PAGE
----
9. Brummagem Joe says:

    @WR:

    And of course, the solution is to let all the bankers keep the billions they stole while bankrupting the Greek people.

    Actually the Greek people bankrupted themselves.

  10. Vast Variety says:

    This is the result of sharing a currency with multiple countries without a single unified fiscal policy. In the long term, the only way the Euro will really work is if Europe unites.

  11. Hey Norm says:

    “…This is part of obamas plan , to promote civil strife and civil war that will be resolved by destroying our constitution and establishing a dictatorship…”

    That’s friggin’ awesome. Seriously…what is the collective IQ of Republicans? 42?

  12. Andre Kenji says:

    The point is not about a country that´s barely bigger than Kentucky: the point is about saving German and French banks. Besides that, both Argentina and Mexico have lots of commodities to export. Besides that part 2, countries like Brazil and Mexico are keeping large reserves precisely because of the experiences of the defaults in the 80´s.

    Greece is basically a fiscal raven for cargo ships and a resort island.

  13. WR says:

    @Brummagem Joe: Actually, the Greek people are terrible about paying their taxes and the Greek government was terrible about enforcing the tax laws. So they looked for the easy way out, and there were Goldman Sachs and the other criminal enterprises who told them if they invested in these outrageously complex financial instruments, all their problems would be solved. Of course, the instruments were frauds, but Goldman and company got to keep the money they made.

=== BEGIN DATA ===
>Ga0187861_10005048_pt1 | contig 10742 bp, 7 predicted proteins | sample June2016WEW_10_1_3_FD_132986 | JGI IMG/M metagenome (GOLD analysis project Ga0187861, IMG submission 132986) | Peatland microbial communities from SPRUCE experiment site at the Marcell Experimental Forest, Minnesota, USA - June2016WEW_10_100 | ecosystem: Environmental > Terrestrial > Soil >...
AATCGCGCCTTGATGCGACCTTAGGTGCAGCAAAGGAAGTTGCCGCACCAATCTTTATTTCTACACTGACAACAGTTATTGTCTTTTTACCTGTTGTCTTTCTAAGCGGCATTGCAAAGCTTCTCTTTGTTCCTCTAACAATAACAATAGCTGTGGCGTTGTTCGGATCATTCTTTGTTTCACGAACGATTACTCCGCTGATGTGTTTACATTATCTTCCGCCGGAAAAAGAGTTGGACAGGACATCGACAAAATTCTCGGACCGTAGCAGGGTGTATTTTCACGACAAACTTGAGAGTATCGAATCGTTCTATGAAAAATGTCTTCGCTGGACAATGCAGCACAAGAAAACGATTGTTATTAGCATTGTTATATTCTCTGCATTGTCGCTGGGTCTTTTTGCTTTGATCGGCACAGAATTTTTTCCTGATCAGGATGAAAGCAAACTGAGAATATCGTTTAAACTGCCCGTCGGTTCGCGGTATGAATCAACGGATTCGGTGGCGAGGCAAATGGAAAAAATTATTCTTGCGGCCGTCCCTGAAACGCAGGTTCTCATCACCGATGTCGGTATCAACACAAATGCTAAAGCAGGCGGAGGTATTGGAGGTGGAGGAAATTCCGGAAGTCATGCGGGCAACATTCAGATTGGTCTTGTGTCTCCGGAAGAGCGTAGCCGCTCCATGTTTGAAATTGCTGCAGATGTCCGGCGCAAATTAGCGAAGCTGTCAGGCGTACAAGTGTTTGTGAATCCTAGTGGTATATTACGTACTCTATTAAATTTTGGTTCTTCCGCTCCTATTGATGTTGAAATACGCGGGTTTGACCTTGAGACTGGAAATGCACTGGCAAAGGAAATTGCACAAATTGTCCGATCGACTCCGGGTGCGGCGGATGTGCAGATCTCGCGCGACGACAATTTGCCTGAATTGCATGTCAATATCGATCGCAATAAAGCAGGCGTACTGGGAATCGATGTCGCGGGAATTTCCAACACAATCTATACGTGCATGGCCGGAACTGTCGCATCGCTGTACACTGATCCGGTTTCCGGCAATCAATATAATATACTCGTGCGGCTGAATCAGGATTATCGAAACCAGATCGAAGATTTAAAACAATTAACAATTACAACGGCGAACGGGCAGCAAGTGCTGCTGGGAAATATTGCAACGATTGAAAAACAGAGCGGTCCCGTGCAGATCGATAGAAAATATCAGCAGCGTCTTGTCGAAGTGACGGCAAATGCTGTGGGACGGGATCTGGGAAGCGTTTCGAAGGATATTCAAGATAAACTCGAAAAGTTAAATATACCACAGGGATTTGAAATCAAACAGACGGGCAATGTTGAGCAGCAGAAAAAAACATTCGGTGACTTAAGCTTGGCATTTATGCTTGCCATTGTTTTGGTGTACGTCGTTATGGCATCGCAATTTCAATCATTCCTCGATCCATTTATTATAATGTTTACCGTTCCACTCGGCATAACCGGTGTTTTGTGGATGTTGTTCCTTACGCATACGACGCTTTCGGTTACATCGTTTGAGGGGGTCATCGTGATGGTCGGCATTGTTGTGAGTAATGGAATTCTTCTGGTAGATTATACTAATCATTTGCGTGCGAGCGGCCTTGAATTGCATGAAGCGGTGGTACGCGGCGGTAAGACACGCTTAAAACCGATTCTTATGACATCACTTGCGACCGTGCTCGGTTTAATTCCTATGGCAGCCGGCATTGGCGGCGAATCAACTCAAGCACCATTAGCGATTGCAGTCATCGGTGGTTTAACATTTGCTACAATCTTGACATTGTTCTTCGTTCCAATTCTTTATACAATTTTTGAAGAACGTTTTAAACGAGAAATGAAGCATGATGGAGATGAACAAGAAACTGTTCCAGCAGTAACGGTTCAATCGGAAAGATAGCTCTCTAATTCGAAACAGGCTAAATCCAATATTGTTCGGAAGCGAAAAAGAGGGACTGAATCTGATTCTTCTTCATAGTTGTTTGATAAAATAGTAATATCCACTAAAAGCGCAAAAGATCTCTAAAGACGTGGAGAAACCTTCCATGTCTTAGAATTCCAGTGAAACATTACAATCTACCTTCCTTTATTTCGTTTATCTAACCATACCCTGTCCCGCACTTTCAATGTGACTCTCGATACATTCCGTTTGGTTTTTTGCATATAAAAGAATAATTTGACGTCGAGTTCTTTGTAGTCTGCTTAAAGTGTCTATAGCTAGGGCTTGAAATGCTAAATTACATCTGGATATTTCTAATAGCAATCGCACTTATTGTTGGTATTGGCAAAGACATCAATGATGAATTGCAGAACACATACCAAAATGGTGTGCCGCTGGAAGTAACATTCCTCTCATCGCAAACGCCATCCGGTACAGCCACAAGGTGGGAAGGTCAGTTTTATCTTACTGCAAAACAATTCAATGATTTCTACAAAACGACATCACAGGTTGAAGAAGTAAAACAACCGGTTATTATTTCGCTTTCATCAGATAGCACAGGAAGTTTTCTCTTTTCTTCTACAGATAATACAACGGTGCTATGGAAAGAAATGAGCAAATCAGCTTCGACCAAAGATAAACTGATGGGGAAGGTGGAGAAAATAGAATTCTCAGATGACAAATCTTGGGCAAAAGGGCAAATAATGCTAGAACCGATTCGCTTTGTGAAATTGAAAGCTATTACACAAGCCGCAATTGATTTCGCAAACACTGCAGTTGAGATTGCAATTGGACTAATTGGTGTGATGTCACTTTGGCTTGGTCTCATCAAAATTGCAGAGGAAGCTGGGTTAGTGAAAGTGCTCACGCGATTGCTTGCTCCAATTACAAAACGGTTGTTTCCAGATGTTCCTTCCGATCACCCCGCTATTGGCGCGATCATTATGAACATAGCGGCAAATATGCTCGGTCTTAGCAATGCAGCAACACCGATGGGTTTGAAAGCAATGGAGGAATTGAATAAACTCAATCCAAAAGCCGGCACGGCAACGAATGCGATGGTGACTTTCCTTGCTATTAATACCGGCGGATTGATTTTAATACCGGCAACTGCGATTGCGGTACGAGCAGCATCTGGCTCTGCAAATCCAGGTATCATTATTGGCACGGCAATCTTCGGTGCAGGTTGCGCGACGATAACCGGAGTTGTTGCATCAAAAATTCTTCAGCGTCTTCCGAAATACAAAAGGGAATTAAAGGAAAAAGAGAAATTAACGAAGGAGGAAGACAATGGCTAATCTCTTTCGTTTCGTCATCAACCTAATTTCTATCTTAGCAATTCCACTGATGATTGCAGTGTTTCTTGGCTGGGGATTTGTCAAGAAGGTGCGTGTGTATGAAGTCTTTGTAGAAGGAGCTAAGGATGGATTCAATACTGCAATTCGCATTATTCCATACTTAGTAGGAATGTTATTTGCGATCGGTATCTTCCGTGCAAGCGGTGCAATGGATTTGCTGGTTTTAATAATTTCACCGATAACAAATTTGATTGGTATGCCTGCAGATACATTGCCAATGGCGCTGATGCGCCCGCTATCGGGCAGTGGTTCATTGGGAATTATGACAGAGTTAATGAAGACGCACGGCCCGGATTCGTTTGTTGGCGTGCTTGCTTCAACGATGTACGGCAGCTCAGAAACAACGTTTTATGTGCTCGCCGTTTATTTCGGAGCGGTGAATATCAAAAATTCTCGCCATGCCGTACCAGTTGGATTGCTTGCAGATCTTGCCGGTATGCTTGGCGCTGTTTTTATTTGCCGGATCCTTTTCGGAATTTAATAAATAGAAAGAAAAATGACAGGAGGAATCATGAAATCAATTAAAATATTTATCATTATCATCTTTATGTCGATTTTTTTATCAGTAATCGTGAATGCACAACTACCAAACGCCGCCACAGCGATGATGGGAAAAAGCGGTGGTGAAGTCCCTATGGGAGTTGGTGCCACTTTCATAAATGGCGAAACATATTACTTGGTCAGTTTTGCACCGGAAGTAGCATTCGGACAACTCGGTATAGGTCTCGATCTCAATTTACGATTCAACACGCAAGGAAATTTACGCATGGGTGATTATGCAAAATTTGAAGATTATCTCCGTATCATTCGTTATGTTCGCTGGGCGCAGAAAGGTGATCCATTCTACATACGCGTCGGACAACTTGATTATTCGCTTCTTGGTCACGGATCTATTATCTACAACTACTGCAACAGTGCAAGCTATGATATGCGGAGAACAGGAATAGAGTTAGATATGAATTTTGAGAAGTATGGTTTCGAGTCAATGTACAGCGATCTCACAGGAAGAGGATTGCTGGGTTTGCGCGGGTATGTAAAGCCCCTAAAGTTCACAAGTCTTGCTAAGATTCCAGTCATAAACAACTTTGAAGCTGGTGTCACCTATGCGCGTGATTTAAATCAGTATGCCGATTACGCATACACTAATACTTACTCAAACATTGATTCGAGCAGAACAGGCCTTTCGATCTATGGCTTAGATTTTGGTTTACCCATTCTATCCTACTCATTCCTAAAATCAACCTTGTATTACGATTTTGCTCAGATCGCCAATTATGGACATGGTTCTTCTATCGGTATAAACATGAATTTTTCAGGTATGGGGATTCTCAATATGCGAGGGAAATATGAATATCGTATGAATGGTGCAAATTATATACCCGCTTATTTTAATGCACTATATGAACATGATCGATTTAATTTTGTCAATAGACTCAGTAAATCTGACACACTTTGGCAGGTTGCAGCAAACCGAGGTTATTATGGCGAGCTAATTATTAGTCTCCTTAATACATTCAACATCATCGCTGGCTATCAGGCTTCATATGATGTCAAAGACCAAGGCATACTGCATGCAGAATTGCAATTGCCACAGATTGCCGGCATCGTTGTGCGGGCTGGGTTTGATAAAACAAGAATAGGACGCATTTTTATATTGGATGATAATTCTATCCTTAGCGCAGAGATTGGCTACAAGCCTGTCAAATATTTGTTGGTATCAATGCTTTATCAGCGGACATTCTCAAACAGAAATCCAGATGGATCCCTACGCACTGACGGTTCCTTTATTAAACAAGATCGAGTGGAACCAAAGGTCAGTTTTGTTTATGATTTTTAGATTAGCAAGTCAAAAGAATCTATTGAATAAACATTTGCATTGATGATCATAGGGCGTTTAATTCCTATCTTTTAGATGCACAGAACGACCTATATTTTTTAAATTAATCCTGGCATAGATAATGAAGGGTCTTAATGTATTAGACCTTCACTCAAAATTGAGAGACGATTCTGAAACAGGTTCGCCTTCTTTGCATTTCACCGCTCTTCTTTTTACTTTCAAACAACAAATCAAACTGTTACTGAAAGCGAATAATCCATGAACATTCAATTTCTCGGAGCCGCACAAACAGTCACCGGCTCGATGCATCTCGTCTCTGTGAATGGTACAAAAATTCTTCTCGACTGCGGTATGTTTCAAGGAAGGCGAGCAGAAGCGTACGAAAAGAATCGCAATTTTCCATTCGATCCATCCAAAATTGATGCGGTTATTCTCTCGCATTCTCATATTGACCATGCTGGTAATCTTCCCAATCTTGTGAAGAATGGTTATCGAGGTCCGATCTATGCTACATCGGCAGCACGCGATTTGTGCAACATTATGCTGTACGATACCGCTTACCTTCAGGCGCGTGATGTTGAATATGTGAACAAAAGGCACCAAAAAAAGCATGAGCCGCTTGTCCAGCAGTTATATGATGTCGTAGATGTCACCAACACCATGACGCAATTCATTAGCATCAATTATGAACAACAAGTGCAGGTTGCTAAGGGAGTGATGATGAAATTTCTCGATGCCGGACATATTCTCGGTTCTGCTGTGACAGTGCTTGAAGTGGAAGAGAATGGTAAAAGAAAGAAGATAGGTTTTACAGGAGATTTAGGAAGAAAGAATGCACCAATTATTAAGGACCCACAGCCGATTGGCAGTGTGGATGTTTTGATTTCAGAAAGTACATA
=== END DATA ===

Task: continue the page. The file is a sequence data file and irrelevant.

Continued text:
When someone is swindled by a con artist, you can blame the victim for being stupid and greedy — but he isn’t the criminal.

  14. Ron Beasley says:

    @Vast Variety: You are correct but that would result in Eurozone = Germany. That’s not going to happen which is why the Eurozone was a really bad idea to begin with and it will end very badly.

  15. Brummagem Joe says:

    @WR:

    Actually, the Greek people are terrible about paying their taxes and the Greek government was terrible about enforcing the tax laws

    .